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Field 'Roaching' For Arenivaga floridensis


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After half a day digging in the Sand and temperatures over 90F, me and other member of this forum were able to locate some beautiful A.floridensis ( Highlands locale ). Florida sand cockroaches have a very limited range and are very poorly studied. Most of the sand ridges that they call home are threatened by farmland or new developments. Hopefully we can get these guys breeding in culture. :)

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Thanks guys :) We found 15 of them. It took hours of digging to get them but it was all well worth it. We kept finding nymphs and just before we left we found one adult male, No adult females were found.

Anybody else keeping these guys? Any husbandry advice will be appreciated. Right now I am keeping them in a small container with coco/sand mix ( about one inch of substrate ). They have a dish with water and another with roach chow/veggies. I am wondering if they'll know to look for food in the dishes. They are always buried in the sand so I don't know what they are up to :unsure:

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Lots of questions I hope your willing to answer.

1. About how deep did u dig

2. What plants where they near or under. The root ball retains moisture.

3. I read a study about folks using serves to sift through sand to find FL. Areni's. Did you use anything like this or other equipment?

4. Were there serpentine tracks? (Wavy looking lines in the sand)

I ask because i've been hunting for these on and off for 3years here in AZ with no luck. And I am in areas were there is documentation of captured specimens.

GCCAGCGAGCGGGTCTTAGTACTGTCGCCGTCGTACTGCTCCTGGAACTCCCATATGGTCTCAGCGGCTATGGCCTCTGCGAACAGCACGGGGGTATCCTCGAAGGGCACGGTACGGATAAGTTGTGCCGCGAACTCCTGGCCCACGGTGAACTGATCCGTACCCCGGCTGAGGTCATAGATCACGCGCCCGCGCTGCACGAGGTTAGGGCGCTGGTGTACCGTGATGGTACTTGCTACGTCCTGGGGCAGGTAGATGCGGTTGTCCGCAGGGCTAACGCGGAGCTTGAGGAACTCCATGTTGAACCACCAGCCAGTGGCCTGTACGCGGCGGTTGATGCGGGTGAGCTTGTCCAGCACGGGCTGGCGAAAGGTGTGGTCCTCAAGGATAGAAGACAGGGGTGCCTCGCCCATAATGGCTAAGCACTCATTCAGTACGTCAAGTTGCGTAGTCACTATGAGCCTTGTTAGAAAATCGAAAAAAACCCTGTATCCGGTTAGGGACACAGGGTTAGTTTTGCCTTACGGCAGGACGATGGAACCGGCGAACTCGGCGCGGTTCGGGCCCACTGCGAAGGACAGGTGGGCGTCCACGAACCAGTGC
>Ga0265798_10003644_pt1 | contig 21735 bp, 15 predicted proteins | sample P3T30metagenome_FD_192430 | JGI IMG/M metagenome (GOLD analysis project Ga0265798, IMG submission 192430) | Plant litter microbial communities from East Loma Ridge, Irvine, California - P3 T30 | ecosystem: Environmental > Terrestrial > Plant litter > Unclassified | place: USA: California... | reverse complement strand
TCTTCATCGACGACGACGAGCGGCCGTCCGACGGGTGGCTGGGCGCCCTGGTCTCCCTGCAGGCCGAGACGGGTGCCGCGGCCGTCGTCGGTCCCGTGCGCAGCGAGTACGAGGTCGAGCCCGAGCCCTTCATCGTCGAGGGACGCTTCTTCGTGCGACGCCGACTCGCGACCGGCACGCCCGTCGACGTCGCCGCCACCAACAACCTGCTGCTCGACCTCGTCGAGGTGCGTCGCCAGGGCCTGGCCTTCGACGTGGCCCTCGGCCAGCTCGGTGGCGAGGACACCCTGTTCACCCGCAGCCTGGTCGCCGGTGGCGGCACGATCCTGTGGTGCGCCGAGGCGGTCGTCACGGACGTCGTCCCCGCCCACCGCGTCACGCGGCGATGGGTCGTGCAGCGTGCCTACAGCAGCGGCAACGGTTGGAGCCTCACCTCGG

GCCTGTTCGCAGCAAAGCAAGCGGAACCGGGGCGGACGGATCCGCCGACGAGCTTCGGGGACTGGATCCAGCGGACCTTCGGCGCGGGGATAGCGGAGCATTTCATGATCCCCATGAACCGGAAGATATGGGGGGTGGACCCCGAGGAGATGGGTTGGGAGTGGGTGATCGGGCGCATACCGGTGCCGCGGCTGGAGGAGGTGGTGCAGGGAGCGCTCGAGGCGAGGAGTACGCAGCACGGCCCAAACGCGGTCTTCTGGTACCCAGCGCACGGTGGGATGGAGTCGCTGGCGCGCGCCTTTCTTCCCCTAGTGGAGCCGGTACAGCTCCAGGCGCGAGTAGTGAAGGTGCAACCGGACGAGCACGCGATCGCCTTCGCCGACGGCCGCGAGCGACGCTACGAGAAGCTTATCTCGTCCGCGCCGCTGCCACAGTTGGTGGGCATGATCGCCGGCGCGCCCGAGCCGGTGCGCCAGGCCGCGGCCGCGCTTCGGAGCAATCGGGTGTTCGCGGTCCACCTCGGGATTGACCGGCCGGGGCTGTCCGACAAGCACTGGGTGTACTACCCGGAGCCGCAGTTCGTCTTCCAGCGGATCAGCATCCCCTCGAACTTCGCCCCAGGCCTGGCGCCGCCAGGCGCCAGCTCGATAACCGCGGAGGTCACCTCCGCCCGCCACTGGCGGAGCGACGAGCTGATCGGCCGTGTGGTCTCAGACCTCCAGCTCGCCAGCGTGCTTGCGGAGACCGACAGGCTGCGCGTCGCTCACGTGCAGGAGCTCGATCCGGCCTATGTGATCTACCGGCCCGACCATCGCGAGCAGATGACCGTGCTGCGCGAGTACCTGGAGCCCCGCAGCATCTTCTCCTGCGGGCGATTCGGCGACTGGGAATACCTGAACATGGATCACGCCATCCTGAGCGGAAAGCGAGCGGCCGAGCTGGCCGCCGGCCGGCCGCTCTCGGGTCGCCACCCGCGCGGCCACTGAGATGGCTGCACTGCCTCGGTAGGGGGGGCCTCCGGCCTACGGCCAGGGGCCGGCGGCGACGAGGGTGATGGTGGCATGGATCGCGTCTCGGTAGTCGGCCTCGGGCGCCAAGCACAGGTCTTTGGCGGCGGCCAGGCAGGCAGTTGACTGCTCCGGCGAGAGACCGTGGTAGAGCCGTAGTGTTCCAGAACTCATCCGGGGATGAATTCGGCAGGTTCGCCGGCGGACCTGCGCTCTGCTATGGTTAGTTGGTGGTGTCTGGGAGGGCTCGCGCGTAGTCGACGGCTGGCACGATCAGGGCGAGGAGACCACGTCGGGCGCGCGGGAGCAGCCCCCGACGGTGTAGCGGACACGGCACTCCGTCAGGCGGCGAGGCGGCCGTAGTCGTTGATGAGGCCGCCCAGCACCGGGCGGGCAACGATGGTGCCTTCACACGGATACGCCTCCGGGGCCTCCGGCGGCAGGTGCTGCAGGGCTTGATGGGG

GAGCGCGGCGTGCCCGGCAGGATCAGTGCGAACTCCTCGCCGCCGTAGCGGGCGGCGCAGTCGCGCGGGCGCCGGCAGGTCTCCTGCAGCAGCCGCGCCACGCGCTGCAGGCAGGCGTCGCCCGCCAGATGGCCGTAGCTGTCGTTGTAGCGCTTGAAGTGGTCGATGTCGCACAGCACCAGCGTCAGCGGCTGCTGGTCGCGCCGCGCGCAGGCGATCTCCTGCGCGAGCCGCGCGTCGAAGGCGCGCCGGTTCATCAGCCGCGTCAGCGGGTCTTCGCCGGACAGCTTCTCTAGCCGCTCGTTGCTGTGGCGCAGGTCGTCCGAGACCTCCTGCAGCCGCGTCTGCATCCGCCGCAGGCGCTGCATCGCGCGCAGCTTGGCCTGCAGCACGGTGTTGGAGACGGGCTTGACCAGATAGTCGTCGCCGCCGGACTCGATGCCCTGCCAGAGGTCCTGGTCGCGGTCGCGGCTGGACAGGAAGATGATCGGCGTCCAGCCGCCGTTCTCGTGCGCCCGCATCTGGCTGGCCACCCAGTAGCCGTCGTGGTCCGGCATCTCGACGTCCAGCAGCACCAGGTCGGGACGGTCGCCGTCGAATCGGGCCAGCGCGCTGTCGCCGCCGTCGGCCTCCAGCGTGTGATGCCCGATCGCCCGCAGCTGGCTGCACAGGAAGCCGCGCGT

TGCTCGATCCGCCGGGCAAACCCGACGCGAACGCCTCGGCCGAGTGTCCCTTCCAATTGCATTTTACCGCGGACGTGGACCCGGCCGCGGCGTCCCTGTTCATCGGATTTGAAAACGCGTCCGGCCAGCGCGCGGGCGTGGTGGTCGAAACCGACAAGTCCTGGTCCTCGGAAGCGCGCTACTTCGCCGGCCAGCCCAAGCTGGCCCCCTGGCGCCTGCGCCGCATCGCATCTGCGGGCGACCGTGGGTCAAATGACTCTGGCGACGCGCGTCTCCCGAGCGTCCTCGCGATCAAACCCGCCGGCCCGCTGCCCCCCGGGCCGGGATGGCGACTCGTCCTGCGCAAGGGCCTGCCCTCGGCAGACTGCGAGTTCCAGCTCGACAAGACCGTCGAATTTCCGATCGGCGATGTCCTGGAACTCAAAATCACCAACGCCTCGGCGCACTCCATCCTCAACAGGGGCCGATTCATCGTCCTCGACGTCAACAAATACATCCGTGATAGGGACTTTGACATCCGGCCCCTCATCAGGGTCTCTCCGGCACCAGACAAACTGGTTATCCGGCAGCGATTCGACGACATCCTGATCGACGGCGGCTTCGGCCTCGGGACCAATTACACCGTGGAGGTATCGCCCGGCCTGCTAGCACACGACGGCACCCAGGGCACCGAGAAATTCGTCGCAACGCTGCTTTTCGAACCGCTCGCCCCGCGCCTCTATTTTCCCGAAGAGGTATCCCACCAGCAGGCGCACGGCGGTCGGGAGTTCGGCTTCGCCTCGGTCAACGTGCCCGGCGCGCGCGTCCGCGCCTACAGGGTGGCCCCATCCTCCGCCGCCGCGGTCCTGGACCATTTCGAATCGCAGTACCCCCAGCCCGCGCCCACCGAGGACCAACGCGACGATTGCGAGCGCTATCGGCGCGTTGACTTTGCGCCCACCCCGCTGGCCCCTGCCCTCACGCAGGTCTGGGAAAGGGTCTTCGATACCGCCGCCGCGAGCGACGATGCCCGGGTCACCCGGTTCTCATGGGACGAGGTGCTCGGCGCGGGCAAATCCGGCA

I also agree about tossing the water and giving fruits and veggies. Carrots and potatoes are good for moisture and they don't mold or rot very quickly. U will need to cut potatoes in half 'cause the roaches will not readily eat through the skin. Or just put a hole in it and u will end up with an

empty 'tatoe skin. If the substrate is dry just toss dog for or whatever protein on the sand. While I don't have any scientific backing to this its my hunch that they will drag the dry food under the sand and nibble on it during the day. More food intake should result in a faster rate of propagation.

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I found some information that leads me to believe this genus comes out at night (I would assume when the moon is hidden). I read about people catching these with pit fall traps. I would like to go camping out in the desert soon to try digging, setting up pit falls, and possibly trying to catch them out of the sand.

Were they found near or underneath any plants as suspected?

Very cool you guys were able to find some though :) the only non pest roach I've found were parcoblatta. Keep us updated!

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We tried several spots in the area we were looking for them, but only one place produced sand roaches. We did all our digging around 3 pm so I am not sure if they are easier to find them at night or during the day.